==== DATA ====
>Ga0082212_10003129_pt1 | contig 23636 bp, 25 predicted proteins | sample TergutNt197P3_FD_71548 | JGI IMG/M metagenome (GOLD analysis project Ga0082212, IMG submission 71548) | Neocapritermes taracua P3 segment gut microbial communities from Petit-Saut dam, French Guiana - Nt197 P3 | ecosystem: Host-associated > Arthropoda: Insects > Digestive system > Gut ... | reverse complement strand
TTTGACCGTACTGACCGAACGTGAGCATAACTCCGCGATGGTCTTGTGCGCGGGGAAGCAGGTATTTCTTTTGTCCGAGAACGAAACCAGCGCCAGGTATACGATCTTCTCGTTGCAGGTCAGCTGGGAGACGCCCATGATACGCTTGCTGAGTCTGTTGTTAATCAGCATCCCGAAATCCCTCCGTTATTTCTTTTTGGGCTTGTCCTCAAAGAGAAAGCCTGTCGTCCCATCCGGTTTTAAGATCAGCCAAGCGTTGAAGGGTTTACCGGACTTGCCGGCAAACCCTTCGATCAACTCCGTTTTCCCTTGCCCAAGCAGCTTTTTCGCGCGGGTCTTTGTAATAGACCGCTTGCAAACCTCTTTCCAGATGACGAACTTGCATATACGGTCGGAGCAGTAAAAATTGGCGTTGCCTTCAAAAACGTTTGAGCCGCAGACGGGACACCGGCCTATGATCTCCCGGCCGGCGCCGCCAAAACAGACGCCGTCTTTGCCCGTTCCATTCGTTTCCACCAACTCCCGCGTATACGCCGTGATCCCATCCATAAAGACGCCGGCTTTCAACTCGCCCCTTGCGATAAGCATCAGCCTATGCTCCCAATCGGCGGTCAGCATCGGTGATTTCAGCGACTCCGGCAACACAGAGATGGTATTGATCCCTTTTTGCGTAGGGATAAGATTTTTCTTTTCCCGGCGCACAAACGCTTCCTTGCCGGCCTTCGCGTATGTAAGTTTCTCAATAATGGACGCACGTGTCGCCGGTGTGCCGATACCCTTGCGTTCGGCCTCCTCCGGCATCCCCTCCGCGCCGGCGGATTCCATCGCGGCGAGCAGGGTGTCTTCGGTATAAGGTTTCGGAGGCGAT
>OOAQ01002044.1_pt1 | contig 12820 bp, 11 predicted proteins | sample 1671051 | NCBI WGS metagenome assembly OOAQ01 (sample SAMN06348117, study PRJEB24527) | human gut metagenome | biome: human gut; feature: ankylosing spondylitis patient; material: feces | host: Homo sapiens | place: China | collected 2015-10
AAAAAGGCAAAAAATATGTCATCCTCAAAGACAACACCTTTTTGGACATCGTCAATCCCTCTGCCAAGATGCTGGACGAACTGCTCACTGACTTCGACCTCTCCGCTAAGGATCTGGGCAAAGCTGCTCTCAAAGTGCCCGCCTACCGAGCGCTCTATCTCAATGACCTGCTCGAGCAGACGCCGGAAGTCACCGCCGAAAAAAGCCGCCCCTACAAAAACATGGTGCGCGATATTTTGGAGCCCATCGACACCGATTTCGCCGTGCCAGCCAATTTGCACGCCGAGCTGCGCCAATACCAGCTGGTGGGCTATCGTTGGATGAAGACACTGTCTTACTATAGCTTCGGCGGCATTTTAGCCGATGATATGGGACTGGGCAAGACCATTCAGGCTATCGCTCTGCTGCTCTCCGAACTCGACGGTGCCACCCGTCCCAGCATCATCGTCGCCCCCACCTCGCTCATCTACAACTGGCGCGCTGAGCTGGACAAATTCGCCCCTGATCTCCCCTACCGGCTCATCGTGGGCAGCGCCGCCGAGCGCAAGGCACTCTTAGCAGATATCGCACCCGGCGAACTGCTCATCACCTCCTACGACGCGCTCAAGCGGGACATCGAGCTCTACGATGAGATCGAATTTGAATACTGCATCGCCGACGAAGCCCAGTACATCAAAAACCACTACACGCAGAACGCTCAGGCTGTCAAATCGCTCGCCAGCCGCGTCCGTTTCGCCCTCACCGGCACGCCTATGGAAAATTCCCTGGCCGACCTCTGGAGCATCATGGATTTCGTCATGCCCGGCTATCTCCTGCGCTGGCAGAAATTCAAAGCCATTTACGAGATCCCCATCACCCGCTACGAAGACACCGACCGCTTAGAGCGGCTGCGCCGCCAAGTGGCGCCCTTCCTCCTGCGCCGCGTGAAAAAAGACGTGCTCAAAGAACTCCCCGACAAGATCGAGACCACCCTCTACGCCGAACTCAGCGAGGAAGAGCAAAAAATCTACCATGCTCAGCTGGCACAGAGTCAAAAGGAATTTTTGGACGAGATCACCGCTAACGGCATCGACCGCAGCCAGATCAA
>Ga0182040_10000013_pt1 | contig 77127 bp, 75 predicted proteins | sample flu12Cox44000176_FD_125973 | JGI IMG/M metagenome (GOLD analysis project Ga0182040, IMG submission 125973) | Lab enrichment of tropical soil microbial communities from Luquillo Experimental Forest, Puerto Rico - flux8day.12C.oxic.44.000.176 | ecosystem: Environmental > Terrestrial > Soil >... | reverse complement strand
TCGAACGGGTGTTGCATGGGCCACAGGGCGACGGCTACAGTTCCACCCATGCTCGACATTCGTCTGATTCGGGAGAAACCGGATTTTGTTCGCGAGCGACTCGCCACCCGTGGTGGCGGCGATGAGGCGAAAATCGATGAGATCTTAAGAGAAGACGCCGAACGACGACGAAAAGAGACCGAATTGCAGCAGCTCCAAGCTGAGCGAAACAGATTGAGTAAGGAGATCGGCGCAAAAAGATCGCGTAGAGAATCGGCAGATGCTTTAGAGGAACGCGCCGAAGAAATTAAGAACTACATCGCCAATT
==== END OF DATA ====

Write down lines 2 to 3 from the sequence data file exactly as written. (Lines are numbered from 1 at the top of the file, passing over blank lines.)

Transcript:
TTTGACCGTACTGACCGAACGTGAGCATAACTCCGCGATGGTCTTGTGCGCGGGGAAGCAGGTATTTCTTTTGTCCGAGAACGAAACCAGCGCCAGGTATACGATCTTCTCGTTGCAGGTCAGCTGGGAGACGCCCATGATACGCTTGCTGAGTCTGTTGTTAATCAGCATCCCGAAATCCCTCCGTTATTTCTTTTTGGGCTTGTCCTCAAAGAGAAAGCCTGTCGTCCCATCCGGTTTTAAGATCAGCCAAGCGTTGAAGGGTTTACCGGACTTGCCGGCAAACCCTTCGATCAACTCCGTTTTCCCTTGCCCAAGCAGCTTTTTCGCGCGGGTCTTTGTAATAGACCGCTTGCAAACCTCTTTCCAGATGACGAACTTGCATATACGGTCGGAGCAGTAAAAATTGGCGTTGCCTTCAAAAACGTTTGAGCCGCAGACGGGACACCGGCCTATGATCTCCCGGCCGGCGCCGCCAAAACAGACGCCGTCTTTGCCCGTTCCATTCGTTTCCACCAACTCCCGCGTATACGCCGTGATCCCATCCATAAAGACGCCGGCTTTCAACTCGCCCCTTGCGATAAGCATCAGCCTATGCTCCCAATCGGCGGTCAGCATCGGTGATTTCAGCGACTCCGGCAACACAGAGATGGTATTGATCCCTTTTTGCGTAGGGATAAGATTTTTCTTTTCCCGGCGCACAAACGCTTCCTTGCCGGCCTTCGCGTATGTAAGTTTCTCAATAATGGACGCACGTGTCGCCGGTGTGCCGATACCCTTGCGTTCGGCCTCCTCCGGCATCCCCTCCGCGCCGGCGGATTCCATCGCGGCGAGCAGGGTGTCTTCGGTATAAGGTTTCGGAGGCGAT
>OOAQ01002044.1_pt1 | contig 12820 bp, 11 predicted proteins | sample 1671051 | NCBI WGS metagenome assembly OOAQ01 (sample SAMN06348117, study PRJEB24527) | human gut metagenome | biome: human gut; feature: ankylosing spondylitis patient; material: feces | host: Homo sapiens | place: China | collected 2015-10